Fast and Furious 8 - Review
Review by Rob Carnevale
THERE’S a point early on in Fast & Furious 8 when Kurt Russell’s character turns to a rookie recruit on his team and says “you’re forgetting the first rule, which is know your audience”. It’s a piece of advice that incoming director F Gary Gray seems to have taken on board.
As entertainingly absurd as ever, this eighth film in the franchise exists to satisfy the fans and frequently does so with aplomb without ever really mixing up the formula.
Hence, there’s eye candy aplenty, exotic locations including Cuba and New York, OTT stunts (including one grandstanding sequence involving a submarine), the usual sappy sentiment (all based around the importance of family), and a testosterone overload whenever the three main principals – Vin Diesel, Dwayne Johnson and Jason Statham – share the screen.
Fast & Furious 8 does have the sad distinction of being the first to have been made without the late Paul Walker but even so continues to honour his memory. Without giving anything away, Walker’s character, Brian, is referenced twice… and once in a deeply affectionate way.
The plot, once again penned by Chris Morgan, opts for the type of credibility straining, world-saving kind of exploits that Pierce Brosnan-era James Bond may even have found a little too ridiculous. It basically pits Diesel’s Dominic Toretto against his own crew after a super-villain, known as Cipher (nicely played by franchise newcomer Charlize Theron), offers him a compelling (and deeply personal) reason to switch sides.
Hence, while Toretto goes rogue in a bid to steal some nuclear weapons, it’s left to his old family – led by Johnson’s Luke Hobbs and Michelle Rodriguez’s Letty – to try and make sense of his actions with the unlikely help of former enemy turned ally Deckard Shaw (Statham).
The ensuing chase takes the team from the Big Apple to some frozen Russian wastelands and grows ever more preposterous by the minute.
Yet, crucially, it knows how to make its audience laugh along with it, rather than at its expense, by embracing its own silliness – a ploy that it has used to such winning effect since Fast 5 (still the best in the series).
Hence, the machismo that informs so many of the exchanges is self-consciously OTT, to the point where even the characters are laughing at some of the lines, while the action knows that it’s having to outdo what has come before by frequently referencing it.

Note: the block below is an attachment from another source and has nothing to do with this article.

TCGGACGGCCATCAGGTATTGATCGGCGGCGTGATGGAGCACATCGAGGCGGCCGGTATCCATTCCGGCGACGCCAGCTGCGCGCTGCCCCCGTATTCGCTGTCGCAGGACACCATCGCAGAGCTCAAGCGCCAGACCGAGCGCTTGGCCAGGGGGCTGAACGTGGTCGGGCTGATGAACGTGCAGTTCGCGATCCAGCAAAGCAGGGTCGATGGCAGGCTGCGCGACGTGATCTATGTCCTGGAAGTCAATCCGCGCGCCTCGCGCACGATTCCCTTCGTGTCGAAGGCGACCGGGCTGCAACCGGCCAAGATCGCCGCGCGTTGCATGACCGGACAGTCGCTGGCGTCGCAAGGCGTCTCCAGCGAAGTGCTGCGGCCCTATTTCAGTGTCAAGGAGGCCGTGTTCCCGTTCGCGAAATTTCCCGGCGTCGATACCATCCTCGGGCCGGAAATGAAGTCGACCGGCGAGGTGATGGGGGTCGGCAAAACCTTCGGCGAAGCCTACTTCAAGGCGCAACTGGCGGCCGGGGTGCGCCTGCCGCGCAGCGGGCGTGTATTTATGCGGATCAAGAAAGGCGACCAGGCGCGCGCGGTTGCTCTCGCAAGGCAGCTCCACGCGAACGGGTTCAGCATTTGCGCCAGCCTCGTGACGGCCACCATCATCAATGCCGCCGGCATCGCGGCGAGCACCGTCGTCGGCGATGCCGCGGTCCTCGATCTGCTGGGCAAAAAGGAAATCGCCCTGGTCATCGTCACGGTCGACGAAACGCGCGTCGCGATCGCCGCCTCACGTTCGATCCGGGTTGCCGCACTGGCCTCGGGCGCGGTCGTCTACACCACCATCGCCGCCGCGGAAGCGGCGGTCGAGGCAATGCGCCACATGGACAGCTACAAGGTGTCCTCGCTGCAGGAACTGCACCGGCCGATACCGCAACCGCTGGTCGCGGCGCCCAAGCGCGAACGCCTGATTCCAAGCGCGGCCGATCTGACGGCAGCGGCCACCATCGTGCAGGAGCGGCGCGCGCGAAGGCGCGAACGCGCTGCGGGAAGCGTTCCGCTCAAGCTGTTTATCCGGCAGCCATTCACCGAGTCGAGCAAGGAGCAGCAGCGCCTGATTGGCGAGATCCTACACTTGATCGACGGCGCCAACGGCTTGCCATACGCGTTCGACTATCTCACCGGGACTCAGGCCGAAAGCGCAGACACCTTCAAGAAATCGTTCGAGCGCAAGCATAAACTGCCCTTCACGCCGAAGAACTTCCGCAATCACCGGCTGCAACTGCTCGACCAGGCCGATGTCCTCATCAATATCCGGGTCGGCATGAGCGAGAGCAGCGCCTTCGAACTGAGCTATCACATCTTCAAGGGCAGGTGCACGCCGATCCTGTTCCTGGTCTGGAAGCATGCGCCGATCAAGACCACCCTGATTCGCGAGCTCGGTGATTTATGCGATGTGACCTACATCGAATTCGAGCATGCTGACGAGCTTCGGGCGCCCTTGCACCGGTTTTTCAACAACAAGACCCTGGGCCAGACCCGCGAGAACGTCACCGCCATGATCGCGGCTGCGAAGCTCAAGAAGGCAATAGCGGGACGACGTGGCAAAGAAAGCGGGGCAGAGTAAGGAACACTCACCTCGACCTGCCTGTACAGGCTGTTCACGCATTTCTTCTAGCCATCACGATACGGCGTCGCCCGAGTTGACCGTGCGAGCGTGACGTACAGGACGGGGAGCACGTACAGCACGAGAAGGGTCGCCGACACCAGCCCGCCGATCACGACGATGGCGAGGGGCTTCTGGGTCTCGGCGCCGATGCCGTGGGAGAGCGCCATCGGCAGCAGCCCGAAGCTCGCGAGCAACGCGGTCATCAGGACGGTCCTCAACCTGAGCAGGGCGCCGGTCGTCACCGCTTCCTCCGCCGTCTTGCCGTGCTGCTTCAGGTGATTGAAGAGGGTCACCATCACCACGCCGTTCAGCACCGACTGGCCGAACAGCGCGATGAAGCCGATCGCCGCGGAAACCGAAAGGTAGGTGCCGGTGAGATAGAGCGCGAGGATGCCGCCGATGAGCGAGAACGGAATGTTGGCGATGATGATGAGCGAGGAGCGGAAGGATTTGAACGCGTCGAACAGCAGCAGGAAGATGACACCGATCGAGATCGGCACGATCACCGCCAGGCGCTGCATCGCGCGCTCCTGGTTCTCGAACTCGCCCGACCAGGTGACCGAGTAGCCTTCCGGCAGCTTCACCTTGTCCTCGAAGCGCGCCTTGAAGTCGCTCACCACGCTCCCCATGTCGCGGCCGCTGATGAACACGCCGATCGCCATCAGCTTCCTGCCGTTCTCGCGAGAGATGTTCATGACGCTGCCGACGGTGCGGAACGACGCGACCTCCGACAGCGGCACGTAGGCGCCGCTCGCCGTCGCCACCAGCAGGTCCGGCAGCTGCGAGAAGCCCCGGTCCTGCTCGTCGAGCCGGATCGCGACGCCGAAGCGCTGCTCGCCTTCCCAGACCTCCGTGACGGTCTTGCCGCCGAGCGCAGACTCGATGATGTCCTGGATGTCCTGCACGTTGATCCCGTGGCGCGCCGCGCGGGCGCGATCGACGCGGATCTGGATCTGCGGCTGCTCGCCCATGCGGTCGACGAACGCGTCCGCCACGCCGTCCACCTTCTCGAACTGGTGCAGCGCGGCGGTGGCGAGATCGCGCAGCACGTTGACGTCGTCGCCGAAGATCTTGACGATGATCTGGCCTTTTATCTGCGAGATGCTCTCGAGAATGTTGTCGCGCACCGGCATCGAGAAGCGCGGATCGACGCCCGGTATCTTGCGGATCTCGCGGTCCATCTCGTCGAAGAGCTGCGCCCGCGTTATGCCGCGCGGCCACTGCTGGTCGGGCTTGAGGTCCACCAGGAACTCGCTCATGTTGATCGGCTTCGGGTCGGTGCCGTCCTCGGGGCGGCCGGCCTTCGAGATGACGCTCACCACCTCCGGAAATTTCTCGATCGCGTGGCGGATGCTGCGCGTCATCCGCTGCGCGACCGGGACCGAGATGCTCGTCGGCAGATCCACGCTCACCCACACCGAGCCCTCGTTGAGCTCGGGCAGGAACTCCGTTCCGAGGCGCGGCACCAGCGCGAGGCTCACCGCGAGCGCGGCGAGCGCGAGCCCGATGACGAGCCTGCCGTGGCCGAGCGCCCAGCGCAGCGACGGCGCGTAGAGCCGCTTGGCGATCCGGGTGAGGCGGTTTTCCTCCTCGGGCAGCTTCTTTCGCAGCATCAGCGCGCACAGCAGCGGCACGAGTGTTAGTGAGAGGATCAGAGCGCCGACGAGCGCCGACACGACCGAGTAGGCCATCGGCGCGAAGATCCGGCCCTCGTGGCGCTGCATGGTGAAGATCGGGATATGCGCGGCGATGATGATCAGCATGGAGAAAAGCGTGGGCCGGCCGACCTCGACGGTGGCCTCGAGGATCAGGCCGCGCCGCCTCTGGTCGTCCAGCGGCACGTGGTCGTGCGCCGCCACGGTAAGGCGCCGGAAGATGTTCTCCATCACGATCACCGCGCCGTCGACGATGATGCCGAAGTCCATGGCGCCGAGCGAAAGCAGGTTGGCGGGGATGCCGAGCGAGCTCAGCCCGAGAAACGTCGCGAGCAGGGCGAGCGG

And this time around, there are even nods to other movies that may have informed some of the choreography choices, whether it’s Die Another Day 007 or Face/Off‘s Somewhere Over The Rainbow gunfight, which places a child at the centre of the bullet-ridden carnage.
As if that wasn’t enough, there’s even a sublime extended cameo from Dame Helen Mirren, hamming it up as the Cockney mother of Statham’s character, who has a crucial part to play in proceedings.
Indeed, the good time being had by the cast almost effortlessly translates to the viewer and even helps to overcome some of the inevitable lulls in proceedings and contrivances within the plot. For if you properly lifted the lid and took a peak under the bonnet, there are plenty of holes to be found that could easily bring another franchise to a screeching halt.
For starters, the plot doesn’t really make sense, while the stunts frequently defy the laws of gravity. Most of the characters are wasted (especially Kurt Russell’s still intriguing Mr Nobody), while their story arcs defy logic. It’s perhaps a testament to the continued goodwill surrounding this franchise that the films can emerge so unscathed. They’re now virtually critic-proof.
But therein lies the rub. Fast & Furious 8 does know its audience and delivers the goods in spades. It remains an entertaining joyride that shows little sign of slowing down just yet.
Running time: 136mins
UK Release Date: April 12, 2017